No country in the world is without poverty, capitalist or communist. Affluent Hong Kong is one of the largest financial centers around the world.
According to a 2006 research by the World Development and Economy Research Institute of UN University in Finland, 1% of the richest adults in the world own 40% of global wealth, while the poorer half of the global population merely owns 1% of total wealth. In Hong Kong, the wealth gap the 5th highest globally.
The strange thing is that Hong Kong has no local beggars, merely those bold beggars from the mainland. No one begs, not even an 80-year-old collecting cardboard. Only the mad begs for money. The poverty in Hong Kong is hidden and secretive, as if poverty is a shame. The government builds beautiful public buildings for low-income residents, with big gardens and stores, as if Hong Kong has no poor people. Does Hong Kong have poor people? Why is poverty not seen?
Peaceful and prosperous, this kind of surface richness doesn't mean each Hong Kong residents has access to wealth.
So, what's the life like for Hong Kong's paupers?
Born in Hong Kong,CHEUNG, King-wai studied cello when he was young and went to Brooklyn College, City University of New York, to pursue a master's degree in music. At that time, he had opportunities to encounter many fields other than music, and graduated with a major in film production and a minor in philosophy.
He has directed four short fiction films and produced a short documentary, which were screened and won awards in many international film festivals. As a scriptwriter, his first work, Connie's Apple, won the "Excellent Prize" in the Mainland China, Hong Kong & Taiwan Mythical Script Competition in 2001. Tin Shui Wai, his second script, was awarded the "Best Story Prize" at the 2005 Hong Kong-Asia Film Financing Forum, and will be directed by Ann Hui.
All's Right with the World is his first feature documentary.
From The Director
As a child, when I looked out of my apartment, I saw a squatters' village. Every day on my way to school, I passed it and witnessed the horrible living conditions: tiny spaces with no toilet and as hot as a steamer during summer.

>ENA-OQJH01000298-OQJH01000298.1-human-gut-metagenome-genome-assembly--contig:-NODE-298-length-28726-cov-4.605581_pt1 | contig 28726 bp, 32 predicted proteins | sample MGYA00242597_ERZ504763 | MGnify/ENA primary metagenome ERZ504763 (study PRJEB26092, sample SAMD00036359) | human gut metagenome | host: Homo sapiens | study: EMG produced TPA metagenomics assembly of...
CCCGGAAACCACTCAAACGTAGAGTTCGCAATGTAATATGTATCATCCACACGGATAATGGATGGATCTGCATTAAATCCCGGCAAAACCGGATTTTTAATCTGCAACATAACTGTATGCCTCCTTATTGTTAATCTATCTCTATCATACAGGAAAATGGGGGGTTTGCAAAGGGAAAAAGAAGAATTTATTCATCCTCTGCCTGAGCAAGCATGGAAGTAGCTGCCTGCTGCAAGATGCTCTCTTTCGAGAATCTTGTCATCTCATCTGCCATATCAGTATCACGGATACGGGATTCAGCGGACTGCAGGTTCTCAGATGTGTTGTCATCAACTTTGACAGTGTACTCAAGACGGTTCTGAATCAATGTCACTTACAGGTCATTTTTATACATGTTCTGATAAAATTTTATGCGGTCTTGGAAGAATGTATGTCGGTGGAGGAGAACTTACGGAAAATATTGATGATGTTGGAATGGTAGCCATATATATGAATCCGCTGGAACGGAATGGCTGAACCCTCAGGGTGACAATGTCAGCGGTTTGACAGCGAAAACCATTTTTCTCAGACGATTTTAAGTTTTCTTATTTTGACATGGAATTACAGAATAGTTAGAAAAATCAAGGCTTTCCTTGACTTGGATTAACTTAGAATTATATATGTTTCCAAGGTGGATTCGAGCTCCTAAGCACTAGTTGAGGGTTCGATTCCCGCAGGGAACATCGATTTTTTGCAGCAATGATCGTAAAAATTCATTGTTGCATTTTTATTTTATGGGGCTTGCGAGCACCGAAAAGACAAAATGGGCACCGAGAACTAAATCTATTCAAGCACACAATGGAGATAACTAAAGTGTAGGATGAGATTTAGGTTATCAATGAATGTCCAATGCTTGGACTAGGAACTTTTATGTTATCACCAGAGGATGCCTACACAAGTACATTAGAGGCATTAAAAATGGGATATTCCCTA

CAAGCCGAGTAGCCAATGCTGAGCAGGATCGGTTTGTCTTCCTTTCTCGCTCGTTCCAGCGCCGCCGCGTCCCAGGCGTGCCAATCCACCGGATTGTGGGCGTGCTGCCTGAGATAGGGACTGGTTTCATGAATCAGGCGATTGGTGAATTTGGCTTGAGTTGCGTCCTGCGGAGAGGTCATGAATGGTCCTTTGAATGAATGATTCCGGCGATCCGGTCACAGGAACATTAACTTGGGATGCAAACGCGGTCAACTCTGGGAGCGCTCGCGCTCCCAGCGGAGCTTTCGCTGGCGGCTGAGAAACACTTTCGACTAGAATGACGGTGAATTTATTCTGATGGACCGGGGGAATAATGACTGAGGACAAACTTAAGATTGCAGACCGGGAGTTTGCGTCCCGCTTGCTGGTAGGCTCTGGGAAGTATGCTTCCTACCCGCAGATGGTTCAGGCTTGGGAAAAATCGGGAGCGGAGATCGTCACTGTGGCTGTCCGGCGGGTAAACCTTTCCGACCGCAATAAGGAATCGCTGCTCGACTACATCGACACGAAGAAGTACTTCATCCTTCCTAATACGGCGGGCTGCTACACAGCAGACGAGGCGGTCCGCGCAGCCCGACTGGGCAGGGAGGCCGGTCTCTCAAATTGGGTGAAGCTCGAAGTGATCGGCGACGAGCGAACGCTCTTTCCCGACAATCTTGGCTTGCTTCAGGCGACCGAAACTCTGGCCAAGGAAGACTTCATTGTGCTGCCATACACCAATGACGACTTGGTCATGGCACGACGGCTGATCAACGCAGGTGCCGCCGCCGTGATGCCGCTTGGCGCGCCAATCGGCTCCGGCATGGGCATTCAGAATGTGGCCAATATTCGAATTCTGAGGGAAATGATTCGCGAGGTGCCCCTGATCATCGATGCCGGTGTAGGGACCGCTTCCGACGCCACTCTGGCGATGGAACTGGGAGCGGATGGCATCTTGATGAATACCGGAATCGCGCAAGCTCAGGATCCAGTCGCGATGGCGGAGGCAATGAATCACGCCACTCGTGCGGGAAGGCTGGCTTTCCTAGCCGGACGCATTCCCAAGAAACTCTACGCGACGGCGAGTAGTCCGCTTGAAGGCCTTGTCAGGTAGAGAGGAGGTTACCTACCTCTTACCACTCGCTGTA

The poverty at that time can easily be seen.
Times change. The squatter's village was demolished, the same space has become a residential complex with an air-conditioned department store, and the buildings are much taller than the one I have been living in.
The poor have gone; no poverty is "seen" in Hong Kong any more.
Sure enough, the overall living standard in Hong Kong has drastically improved over the decades since then. Public housing estates with 30-storey-buildings and advanced facilities have replaced squatters' villages. The residential conditions of the poor have apparently improved.
Yet, this is just on the surface.
Perhaps it is true, because on the outside, the clothes of the poor are no longer in tatters, yet on the inside -- the lives lived in these gorgeous public housing estates, the real scenes behind this "All's Right with the World" attitude, are overshadowed by a constant mental state of anxiety and scarcity. Not only poverty but also series of mishaps seem to pursue them. Is it just coincidence, or social inequality, or personal weakness? Why are their fates so miserable? And why are they unable to escape from their unfortunate destinies?
A Chinese sage said, "Heaven and Earth are ruthless."
※ The 32nd Hong Kong International Film Festival, International Competition, 2008
※ Seoul Independent Documentary Film & Video Festival, non-competition, 2008
※ The 20th FIPA International Festival of Audiovisual Programs, FIPATEL, 2008
※ The 1st New Asia Film Festival (Vancouver), 2008
※ Beijing Independent Film Festival, 2008
※ The 1st VARIFAIR International Film Festival, 2009
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